If you're using a user interface, you can right-click on a directory and select "Delete" or "Move to Bin". But how do you do this on the terminal? I'll explain that in this article.
How to Remove a Directory in Linux
There are two ways to remove directories in Linux: the rm and rmdir commands.
The TL;DR of both commands is that rm deletes directories that may contain content such as files and subdirectories, while rmdir ONLY deletes empty directories.
Also, both commands delete directories permanently (rather than moving them to the trash), so be careful when using them.
Let's look at both commands in more detail.
How to Use the Linux
You use the
rm command to delete files and directories in Linux. For directories, this command can be used to delete a directory entirely – that is, it deletes a directory and all files and subdirectories within the directory.
Here's the syntax of this command:
rm [options] [files and/or directories]
To remove a file, say
test.txt, you can use the command without options like this:
For directories, you have to provide some flag options.
How to delete a folder with contents
For a directory with contents, you have to provide the
-r flag. Without using this flag like this:
You will get this error: rm: test: is a directory
-r flag informs the
rm command to recursively delete the contents of a directory (whether it's files or subdirectories). So, you can delete a directory like this:
rm -r test
How to delete an empty folder
For an empty folder, you can still provide the
-r flag, but the dedicated
-d flag applies to this case. Without this flag, you will get the same error rm: [folder]: is a directory.
To delete an empty directory, you can use this command:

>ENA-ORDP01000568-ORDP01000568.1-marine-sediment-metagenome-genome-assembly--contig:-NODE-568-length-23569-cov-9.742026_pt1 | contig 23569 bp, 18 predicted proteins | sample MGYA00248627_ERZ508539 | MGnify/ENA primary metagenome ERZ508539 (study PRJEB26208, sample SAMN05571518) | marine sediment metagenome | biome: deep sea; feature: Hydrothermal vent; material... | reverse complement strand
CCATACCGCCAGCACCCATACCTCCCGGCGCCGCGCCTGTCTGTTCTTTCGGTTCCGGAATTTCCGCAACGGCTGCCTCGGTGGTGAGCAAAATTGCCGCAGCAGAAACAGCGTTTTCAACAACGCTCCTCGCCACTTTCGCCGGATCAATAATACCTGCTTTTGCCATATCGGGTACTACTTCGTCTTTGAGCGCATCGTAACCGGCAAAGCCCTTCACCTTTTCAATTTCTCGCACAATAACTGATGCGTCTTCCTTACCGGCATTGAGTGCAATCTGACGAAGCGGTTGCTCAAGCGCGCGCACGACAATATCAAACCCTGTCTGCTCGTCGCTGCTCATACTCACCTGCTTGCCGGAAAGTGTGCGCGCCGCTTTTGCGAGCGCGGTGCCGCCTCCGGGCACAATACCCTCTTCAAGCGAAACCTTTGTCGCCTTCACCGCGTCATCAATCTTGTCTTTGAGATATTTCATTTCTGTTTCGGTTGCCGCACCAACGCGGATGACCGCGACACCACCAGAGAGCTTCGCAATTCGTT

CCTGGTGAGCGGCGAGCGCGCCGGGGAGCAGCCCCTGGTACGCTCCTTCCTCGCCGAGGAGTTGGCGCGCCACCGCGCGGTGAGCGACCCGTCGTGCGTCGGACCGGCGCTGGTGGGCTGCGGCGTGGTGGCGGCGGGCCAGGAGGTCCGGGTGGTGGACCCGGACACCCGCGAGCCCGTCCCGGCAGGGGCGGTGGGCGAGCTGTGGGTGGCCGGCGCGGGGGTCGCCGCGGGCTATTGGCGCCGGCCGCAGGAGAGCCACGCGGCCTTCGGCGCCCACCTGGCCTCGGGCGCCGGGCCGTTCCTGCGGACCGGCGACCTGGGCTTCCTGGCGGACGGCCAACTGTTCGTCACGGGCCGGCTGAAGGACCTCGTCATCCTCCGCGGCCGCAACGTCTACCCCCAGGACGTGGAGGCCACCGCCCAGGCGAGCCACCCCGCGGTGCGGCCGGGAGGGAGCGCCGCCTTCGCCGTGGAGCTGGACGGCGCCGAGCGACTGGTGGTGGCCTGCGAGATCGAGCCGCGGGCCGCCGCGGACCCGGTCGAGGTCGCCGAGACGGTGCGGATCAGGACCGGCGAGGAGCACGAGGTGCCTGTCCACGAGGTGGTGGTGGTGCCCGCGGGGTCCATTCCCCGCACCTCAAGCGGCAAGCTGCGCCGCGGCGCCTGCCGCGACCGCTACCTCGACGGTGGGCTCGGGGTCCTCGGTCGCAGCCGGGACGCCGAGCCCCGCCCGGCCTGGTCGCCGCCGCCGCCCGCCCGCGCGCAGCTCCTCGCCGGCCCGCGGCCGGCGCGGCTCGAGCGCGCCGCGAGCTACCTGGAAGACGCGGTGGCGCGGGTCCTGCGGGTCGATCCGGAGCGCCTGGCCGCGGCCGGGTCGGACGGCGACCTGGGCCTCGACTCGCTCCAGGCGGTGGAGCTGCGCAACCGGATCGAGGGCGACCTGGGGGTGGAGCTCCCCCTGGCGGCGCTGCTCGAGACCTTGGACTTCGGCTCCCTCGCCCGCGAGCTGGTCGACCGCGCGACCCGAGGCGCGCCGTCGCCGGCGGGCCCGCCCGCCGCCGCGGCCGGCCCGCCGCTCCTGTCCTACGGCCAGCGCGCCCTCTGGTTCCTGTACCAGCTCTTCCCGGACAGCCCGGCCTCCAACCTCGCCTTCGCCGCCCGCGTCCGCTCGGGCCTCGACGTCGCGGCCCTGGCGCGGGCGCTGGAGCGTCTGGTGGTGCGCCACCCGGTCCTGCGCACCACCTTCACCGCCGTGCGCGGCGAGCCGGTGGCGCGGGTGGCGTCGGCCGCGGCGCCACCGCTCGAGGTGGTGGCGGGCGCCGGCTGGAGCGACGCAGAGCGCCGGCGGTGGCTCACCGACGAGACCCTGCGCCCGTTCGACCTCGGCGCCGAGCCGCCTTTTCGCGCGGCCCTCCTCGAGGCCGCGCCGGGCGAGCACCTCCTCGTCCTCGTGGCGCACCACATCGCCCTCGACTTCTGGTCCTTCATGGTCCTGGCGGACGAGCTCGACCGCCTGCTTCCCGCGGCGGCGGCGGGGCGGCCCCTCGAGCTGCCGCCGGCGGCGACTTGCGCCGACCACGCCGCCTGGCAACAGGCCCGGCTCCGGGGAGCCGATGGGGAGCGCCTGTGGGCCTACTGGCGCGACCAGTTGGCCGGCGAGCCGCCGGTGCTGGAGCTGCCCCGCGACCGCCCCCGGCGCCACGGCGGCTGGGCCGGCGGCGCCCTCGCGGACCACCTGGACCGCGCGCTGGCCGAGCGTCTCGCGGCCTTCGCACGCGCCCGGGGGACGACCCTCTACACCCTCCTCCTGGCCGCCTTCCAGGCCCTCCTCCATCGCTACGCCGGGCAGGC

rm -d test
It is recommended to use the
-d flag for empty directory cases instead of the
-r flag because the
-d flag ensures that a directory is empty.
If it is not empty, you will get the error rm: test: Directory not empty. So, to be sure you are performing the proper empty directory operation, use the
How to Use the Linux
rmdir command is specifically used to delete empty directories. The syntax is:
It is the equivalent of the
rm command with the
When you use
rmdir on a non-empty directory, you get this error: rmdir: [folder]: Directory not empty.
To delete an empty directory, use this command without options:
rmdir command also has the
-p flag, which allows you to delete a directory along with its parent in the tree. For example, if you have this file structure:
> Test ---> Test22
In this case, Test is a directory that has the Test2 subdirectory. If you delete the Test2 directory, Test becomes an empty directory. So instead of doing:
rmdir Test/Test2 Test # deleting Test2 and then Test
You can use the
-p flag like this:
rmdir -p Test/Test2
This command will delete Test2 and afterward delete Test, the parent in the tree. But this command will throw an error if either directory is not empty.
How to Delete Directories that Match a Pattern in Linux
You can also use rm and rmdir with glob patterns. Globbing is similar to Regex, but the former is used for matching file names in the terminal.
For example, if you want to delete the directories test1, test2, and test3, instead of running:
rm -r test1 test2 test3 # or if they are empty rmdir test1 test2 test3
You can use a wildcard glob pattern like this:
rm -r test* # or if they are empty rmdir test*
The asterisk * matches any mixture of characters after the "test" word. You can also apply other glob patterns. Learn more in the globbing documentation
Now you know how to delete directories in Linux from the command line. You learned about the
rmdir commands and when to use each.